When gamblers visit Las Vegas and spend money in the casinos and hotels there, they want their stay to be a pleasant one. The quality of a customer's experience is due, at least in part, to the happiness and well-being of the many casino workers they encounter during their stay. The Culinary Workers Union is a Nevada-based labor union that represents a large portion of strip casino workers in Las Vegas. Approximately 160,000 union members look to the Culinary Workers Union to protect their wages and the quality of their working conditions.
Gaming is Nevada's top industry and contributes significantly to the state's economy. Every year, disputes surrounding Las Vegas casinos and their workers arise which must be dealt with by Nevada state government and the Culinary Workers Union. The goal is always to resolve these conflict peacefully and quickly so that the state's most precious financial resource, its casinos, continue to run smoothly and bring in revenue. In the past twelve months alone, numerous political issues have arisen which have been addressed by the Culinary Workers Union.
Steve Wynn's Controversial Decision to Force Dealer Tip Sharing
In 2006, Steve Wynn, owner of Wynn Las Vegas, imposed a new regulation on his dealers which caused quite an upset. Dealers were suddenly forced to split tips not only amongst themselves, but amongst their managers as well. Wynn made this decision with the goal of boosting manager morale, which would then theoretically trickle down and improve the quality of his customers' experiences. Wynn's controversial move marked the first time a tip-sharing regulation involving managers was mandated in the gambling industry.
Not surprisingly, Wynn's dealers reacted harshly to this sudden loss of control over a significant portion of their wages. Joining forces with the Transport Workers Union (TWU), the dealers filed a complaint against Wynn with the labor commissioner's office of Nevada. The labor commissioner's office denied the complaint's validity, declaring that Wynn's tip-sharing mandate is within his right as an employer. This decision was subsequently challenged by Clark County District Court Judge Kenneth Cory. Cory countered the labor commissioner's argument by citing an already-existing Nevada law which prohibits forced tip sharing between employees and their managers.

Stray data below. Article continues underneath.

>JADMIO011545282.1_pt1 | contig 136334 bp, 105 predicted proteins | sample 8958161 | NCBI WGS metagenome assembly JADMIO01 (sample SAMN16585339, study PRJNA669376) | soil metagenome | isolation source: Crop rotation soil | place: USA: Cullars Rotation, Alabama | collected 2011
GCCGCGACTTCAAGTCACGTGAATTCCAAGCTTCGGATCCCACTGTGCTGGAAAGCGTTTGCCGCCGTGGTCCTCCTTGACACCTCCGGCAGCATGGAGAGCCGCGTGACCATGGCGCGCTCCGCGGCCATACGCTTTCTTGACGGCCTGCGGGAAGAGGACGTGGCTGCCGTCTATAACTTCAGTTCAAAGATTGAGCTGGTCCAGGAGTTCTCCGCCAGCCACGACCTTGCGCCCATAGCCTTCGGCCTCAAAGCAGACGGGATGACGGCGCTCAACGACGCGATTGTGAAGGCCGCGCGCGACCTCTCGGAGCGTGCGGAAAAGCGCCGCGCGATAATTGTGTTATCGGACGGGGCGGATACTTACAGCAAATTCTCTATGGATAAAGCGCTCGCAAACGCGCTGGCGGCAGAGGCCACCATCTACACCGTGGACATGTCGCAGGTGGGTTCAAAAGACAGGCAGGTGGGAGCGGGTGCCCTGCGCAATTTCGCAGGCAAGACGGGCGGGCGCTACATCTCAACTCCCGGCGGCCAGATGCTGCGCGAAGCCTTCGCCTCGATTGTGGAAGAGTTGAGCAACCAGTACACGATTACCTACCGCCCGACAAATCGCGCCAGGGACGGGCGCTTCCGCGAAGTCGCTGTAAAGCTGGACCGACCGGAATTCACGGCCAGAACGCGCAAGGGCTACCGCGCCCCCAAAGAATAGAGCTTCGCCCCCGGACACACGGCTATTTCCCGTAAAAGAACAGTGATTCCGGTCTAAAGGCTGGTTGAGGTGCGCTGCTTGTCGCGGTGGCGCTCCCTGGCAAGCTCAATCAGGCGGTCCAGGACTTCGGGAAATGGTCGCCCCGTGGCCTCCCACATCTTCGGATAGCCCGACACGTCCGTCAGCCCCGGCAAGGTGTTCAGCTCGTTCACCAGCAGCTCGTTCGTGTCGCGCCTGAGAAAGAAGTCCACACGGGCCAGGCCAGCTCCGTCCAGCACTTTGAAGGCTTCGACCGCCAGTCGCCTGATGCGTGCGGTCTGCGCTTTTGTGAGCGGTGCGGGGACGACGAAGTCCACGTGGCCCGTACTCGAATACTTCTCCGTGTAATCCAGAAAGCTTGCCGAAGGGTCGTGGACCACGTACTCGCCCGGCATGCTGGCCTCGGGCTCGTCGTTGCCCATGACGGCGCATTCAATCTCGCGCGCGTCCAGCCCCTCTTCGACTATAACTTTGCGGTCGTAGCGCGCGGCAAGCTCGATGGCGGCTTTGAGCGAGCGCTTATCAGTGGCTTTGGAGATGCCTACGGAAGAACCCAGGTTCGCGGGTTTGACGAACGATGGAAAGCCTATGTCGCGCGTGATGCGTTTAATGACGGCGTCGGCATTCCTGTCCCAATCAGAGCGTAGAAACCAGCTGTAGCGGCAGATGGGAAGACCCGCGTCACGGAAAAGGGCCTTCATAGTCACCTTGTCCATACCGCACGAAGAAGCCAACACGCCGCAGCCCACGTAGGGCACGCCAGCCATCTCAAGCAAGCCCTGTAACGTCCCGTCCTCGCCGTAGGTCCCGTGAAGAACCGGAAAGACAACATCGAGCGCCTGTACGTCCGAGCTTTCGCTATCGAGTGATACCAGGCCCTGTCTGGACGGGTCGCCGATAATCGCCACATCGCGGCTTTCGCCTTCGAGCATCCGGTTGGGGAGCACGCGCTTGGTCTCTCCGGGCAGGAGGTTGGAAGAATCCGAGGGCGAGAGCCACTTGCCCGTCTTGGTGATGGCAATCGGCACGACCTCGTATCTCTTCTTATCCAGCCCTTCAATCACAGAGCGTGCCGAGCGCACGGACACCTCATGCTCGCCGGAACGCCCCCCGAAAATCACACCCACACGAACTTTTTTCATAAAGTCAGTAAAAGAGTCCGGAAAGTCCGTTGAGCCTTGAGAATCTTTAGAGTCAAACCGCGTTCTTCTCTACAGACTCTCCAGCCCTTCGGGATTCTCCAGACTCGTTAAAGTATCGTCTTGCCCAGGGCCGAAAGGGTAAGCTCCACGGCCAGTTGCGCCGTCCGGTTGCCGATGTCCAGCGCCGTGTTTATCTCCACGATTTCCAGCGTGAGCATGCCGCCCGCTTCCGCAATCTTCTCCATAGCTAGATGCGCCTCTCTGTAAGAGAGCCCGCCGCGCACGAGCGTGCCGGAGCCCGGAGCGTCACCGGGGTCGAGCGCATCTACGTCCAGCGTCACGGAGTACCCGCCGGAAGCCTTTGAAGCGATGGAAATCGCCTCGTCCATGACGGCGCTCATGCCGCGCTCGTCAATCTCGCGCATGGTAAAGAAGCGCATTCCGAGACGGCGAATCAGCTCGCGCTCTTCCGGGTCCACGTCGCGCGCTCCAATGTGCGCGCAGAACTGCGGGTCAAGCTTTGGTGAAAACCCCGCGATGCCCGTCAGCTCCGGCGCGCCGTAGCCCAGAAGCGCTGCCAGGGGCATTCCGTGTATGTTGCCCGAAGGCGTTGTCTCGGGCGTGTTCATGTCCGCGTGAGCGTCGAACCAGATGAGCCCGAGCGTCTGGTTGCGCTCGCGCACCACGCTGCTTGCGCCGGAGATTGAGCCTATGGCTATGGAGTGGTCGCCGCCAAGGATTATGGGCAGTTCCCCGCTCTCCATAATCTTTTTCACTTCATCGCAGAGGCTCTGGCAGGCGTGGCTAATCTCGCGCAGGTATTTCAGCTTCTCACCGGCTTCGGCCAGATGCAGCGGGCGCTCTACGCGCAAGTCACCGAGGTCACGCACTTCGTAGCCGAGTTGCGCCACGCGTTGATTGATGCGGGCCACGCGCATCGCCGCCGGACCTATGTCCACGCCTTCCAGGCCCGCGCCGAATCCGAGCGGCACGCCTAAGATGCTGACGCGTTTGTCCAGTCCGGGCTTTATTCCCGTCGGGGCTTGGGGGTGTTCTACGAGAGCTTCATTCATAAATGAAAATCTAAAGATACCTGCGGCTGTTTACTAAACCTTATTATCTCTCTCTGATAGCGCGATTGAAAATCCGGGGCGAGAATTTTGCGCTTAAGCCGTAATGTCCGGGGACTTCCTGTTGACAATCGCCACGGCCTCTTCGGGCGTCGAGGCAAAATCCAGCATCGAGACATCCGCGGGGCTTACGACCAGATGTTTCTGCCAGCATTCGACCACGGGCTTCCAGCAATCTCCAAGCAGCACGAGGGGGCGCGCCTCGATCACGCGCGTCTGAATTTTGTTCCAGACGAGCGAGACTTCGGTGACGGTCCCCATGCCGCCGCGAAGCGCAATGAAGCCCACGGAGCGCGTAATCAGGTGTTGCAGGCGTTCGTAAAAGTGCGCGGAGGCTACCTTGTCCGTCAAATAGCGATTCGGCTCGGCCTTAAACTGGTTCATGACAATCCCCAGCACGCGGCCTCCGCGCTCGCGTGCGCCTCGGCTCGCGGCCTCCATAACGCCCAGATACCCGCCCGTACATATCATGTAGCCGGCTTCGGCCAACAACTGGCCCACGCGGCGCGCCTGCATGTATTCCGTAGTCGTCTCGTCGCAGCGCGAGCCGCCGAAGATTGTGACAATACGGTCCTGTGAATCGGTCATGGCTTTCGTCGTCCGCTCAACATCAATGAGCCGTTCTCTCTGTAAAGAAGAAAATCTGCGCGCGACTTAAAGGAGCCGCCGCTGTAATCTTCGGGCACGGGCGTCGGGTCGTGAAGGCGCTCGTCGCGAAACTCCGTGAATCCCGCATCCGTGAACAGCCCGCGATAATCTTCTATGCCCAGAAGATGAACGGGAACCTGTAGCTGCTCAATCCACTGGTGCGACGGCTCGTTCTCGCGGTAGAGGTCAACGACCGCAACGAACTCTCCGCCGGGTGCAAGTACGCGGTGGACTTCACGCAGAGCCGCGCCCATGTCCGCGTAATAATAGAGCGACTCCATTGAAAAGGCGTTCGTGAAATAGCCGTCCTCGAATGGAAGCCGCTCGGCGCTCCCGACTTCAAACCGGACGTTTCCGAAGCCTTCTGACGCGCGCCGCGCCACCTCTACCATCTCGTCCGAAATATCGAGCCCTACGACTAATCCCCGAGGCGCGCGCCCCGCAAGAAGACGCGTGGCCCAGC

Contrary to the stance of the TWU, the Culinary Workers Union supports Wynn's right to impose a tip sharing requirement on his dealers. The debate has not yet been settled, but it has raised an interesting ethical question as to whether courts should have the power to control administrative actions which ultimately affect the quality of customer service. Wynn dealers continue to await a final decision regarding the issue.
Station Casinos Harass Union-Supporting Workers; Culinary Workers Union Intervenes
On October 2, 2012, the National Labor Relations Board responded to 82 charges filed by the Culinary Workers Union against Station Casinos, the largest casino operator in Las Vegas. The charges centered around complaints of employee harassment and intimidation based on the employees' support of unionized labor. For example, workers at Red Rock Resort were forbidden by management to wear buttons reflecting their support of unions. Two Station employees were reportedly terminated because of their participation in pro-union activities, while a third employee lost hours for the same reason.
Station Casinos were commanded by the NLRB to post written notices throughout their facilities stating that their employees are permitted to unionize if they so choose, and that the company will not discriminate against employees who support unionization. Although Station Casino employees are not currently members of the Culinary Workers Union, the union took this opportunity to advocate for workers' rights to unionize. Nevada is a Right to Work state.
The Question of Whether Casino Comp Meals Should Be Taxed
Casinos frequently offer complimentary food, otherwise known as "comp meals," to gamblers in order to draw business. In spite of the fact that no money is exchanged for comp meals, past practice has required casinos to pay tax on these meals to the state of Nevada. Although casinos are not currently paying tax on these meals due to a temporary legal arrangement, Governor Brian Sandoval would like to see casinos resume the practice of paying tax on their comp meals.
Boyd Gaming Corp. v. The State of Nevada is a pending lawsuit in the Nevada Supreme Court regarding this issue. If the Supreme Court rules that casinos may continue to avoid the tax, some people fear that Nevada's public education fund will suffer the consequences in terms of lost revenue. If the Supreme Court rules that casinos must resume paying the tax, Nevada will avoid paying a $350 million rebate to casinos and reap a significant revenue reward in future years. Governor Sandoval has made it clear that he supports resumed taxation, but he is not the person to decide the matter; Nevada's Supreme Court will make that decision.
The Culinary Workers Union is opposed to taxation on comp meals, largely because comp meals include free meals provided by casinos to employees. If free employee meals become a taxable expense, this employee benefit may come to an end.
The Culinary Workers Union is a fast-growing Nevada union that services numerous casino workers on the Las Vegas Strip, in downtown Las Vegas, and beyond. The union represents bar tenders, kitchen workers, housekeepers, and other casino professionals. According to the union's website, their goal is to fight for "free health care, a secure retirement, owning a home and sending kids to college". When legal and ethical issues arise that threaten the well-being of Las Vegas casino workers, the Culinary Workers Union takes a stand and defends it. Gamblers who have enjoyable experiences in Las Vegas indirectly benefit from the success of this worker-focused union.